Technology is always expanding and evolving, this has a direct impact on the job market, having the power to make certain professions redundant. It’s not a new phenomenon, as research shows that 60% of workers are in professions which didn’t exist in the 1940s. Nevertheless, developments in AI will likely result in changes happening at a faster pace than before. To stay competitive and relevant in a quickly changing job market, it’s vital to become a life-long learner. 

Upskilling and re-skilling are crucial to ensure you don’t get left behind. It’s not just about what you’re learning, but also how - with self-guided and online learning growing in popularity since the pandemic. Short bursts of video content, delivered regularly, work best for our ever-diminishing attention spans. This means life-long, self-guided learning can be as easy as following educational creators on social media. 

Make the most of AI technology

AI doesn’t have to be a threat, properly managed it can be an incredible asset for all of us. There’s no reason why you shouldn’t use AI to your advantage. Not only does it help with generating ideas, it can also automate boring, repetitive tasks, meaning more time to spend on the creative aspects of our work.

Kirill, 16, is a digital teen on MyPocketSkill, who has found AI to be a complete game changer. “AI has allowed me to achieve more for clients, in the time they have booked. It also provides me with insights which I may have otherwise missed.”

He has found that AI can be beneficial in breaking down barriers for content creation. “All my tasks are social media-based, and often clients may not have much usable footage to create reels, shorts, and TikToks, or they may not like being on camera. AI helps resolve issues like this. For example, using Studio D-ID can help you generate a spokesperson and Eleven Labs helps with generating voice-overs.” For those interested in AI creation, Kirill advises “learning how to build AIs will not only help you stay ahead of the curve but also help you to land bigger clients.”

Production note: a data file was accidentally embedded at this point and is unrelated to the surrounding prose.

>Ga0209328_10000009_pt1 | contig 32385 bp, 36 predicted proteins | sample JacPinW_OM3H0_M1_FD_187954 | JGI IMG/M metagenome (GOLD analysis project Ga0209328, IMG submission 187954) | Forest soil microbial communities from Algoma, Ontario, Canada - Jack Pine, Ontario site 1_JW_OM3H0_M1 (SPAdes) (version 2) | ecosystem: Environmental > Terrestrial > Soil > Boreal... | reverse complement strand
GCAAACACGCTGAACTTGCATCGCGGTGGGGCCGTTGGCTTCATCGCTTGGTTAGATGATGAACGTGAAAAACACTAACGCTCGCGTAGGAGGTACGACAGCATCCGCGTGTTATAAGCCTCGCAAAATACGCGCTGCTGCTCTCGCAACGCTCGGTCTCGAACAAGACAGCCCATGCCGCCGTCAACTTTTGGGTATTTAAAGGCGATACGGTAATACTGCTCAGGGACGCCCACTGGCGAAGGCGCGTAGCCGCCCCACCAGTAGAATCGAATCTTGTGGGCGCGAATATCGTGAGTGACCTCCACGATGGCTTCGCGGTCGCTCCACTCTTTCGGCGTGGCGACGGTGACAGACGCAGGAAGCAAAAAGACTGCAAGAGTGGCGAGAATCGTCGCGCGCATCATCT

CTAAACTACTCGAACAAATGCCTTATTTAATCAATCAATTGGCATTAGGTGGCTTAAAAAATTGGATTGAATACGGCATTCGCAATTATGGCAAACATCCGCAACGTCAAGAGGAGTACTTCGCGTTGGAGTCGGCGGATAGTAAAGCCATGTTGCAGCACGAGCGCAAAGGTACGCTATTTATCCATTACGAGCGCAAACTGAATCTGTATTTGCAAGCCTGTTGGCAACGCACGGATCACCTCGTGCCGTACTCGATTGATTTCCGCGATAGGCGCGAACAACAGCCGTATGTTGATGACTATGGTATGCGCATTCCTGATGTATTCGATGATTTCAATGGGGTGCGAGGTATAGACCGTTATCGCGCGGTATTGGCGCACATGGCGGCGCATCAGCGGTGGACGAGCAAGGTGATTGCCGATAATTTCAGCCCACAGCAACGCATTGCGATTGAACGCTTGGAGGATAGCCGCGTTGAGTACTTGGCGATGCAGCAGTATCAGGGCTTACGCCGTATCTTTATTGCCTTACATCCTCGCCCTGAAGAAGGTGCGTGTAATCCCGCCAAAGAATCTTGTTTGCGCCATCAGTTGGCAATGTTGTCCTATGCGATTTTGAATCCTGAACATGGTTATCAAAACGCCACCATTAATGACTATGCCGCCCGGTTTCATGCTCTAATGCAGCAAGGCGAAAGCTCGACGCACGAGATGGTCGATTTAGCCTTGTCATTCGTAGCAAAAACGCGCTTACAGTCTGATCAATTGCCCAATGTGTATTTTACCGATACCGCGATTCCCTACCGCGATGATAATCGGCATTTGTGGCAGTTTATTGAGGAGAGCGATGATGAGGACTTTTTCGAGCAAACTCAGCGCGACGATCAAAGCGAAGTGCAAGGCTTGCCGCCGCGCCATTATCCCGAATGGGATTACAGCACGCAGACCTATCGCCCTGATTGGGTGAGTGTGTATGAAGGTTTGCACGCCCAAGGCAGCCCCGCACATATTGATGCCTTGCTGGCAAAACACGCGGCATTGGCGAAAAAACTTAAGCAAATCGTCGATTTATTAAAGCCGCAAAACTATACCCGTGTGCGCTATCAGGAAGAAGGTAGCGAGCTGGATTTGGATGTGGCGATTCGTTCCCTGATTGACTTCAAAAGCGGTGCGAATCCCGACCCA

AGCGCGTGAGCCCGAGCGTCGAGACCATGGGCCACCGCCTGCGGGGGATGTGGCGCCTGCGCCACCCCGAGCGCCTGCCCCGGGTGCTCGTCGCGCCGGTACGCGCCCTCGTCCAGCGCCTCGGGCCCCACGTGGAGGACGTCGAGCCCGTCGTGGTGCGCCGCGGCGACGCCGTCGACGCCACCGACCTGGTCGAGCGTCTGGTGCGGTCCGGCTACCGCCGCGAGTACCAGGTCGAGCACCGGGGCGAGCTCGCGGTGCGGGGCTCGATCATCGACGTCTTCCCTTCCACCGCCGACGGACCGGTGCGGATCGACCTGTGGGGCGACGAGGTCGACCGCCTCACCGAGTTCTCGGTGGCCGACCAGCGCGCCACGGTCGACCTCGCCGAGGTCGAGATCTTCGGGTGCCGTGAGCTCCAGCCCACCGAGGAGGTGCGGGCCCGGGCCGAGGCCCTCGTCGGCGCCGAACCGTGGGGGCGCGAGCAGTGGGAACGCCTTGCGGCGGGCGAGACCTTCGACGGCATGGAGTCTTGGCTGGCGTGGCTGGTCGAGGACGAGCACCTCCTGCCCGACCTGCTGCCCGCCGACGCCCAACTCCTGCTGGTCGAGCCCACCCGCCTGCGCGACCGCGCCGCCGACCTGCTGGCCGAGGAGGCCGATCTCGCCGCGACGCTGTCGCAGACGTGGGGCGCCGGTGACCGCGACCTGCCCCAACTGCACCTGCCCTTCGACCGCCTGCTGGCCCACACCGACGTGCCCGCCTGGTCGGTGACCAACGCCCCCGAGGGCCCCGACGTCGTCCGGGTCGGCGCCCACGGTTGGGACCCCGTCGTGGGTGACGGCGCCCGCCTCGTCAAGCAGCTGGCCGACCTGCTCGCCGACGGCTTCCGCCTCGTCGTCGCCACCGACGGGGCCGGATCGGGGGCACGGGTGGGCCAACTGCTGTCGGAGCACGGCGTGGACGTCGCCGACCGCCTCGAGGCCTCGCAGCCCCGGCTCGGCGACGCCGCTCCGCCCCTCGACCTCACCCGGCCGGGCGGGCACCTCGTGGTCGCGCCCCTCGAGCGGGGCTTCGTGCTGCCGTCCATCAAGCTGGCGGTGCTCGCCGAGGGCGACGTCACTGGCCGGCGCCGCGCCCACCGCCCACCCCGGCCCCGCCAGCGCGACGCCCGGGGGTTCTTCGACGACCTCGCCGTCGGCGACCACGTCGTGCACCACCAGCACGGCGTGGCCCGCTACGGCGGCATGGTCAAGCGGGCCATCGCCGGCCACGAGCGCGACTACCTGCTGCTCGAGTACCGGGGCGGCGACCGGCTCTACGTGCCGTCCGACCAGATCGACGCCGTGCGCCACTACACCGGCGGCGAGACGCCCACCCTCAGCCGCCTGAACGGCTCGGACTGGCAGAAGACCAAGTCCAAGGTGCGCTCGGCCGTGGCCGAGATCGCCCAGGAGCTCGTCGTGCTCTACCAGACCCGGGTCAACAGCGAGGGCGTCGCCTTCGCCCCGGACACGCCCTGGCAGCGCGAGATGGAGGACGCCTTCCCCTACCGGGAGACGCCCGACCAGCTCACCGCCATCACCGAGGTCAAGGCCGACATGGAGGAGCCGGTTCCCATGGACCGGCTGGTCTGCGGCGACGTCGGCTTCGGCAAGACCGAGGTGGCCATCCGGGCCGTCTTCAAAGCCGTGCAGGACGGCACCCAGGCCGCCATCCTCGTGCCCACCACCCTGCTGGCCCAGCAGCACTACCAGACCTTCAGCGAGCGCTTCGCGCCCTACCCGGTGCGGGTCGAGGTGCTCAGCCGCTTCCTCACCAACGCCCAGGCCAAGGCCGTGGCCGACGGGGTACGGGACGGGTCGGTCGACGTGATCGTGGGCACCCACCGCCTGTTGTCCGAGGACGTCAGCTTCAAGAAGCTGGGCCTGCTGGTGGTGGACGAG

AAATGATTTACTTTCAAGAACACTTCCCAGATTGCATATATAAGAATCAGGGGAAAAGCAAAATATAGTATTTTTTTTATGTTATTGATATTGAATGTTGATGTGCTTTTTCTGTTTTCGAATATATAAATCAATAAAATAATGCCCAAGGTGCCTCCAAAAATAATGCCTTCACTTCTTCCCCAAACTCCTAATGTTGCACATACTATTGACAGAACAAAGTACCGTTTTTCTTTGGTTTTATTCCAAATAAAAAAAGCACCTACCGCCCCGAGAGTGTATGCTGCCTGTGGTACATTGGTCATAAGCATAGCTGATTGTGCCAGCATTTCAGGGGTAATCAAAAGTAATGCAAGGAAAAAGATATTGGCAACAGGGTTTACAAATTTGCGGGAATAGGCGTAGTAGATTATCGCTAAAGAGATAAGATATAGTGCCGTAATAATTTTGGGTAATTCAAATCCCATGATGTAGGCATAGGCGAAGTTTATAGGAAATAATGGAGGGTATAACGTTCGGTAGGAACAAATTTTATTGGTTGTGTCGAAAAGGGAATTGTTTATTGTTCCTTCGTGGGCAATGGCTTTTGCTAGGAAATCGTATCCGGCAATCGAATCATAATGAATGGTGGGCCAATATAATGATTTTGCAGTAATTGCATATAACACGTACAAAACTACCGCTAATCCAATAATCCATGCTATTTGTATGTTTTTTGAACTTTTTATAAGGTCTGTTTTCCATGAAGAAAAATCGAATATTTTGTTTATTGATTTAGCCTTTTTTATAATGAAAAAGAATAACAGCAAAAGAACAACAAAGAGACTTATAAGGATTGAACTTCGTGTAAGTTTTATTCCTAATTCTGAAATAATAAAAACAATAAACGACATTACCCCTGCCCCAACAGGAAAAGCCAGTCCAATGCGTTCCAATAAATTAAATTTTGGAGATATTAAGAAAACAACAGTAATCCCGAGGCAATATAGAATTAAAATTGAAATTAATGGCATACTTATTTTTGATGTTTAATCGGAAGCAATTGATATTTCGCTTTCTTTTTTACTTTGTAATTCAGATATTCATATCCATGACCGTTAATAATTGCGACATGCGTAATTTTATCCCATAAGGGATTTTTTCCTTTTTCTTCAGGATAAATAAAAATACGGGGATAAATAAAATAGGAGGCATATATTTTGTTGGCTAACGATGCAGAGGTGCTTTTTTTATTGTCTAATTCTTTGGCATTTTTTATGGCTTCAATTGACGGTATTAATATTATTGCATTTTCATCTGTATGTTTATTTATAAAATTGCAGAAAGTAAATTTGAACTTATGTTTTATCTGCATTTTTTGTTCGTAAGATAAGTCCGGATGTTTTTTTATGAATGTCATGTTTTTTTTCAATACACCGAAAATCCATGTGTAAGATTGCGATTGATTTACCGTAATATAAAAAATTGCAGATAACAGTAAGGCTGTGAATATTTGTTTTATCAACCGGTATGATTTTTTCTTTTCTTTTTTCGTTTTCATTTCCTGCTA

Putting these tips into practice on MyPocketSkill

On our platform, we aim to prepare GenZ for the world of work, especially as it changes and evolves with AI technology. When young people start earning on MyPocketSkill, they also pick up important durable skills, such as: managing clients, problem solving and time-management. 

Sophia, a 16-year-old tutor, found that “through MyPocketSkill, I have learned patience and communication can go a long way, whether that is when tutoring someone or deciding your availability for lessons or client calls.”

For teens who want to develop these skills in a more formal way, we’ve created an upskilling academy, with handpicked courses to improve skills around social media, digital design, photography and more. Completing free courses like these, can improve a young person’s chances of getting booked, and at the same time prepare their skill set for the era of AI.

Pati Piotrowska is the Youth Policy and Impact Analyst at MyPocketSkill. She holds an MSc in Gender, Peace and Security from the London School of Economics.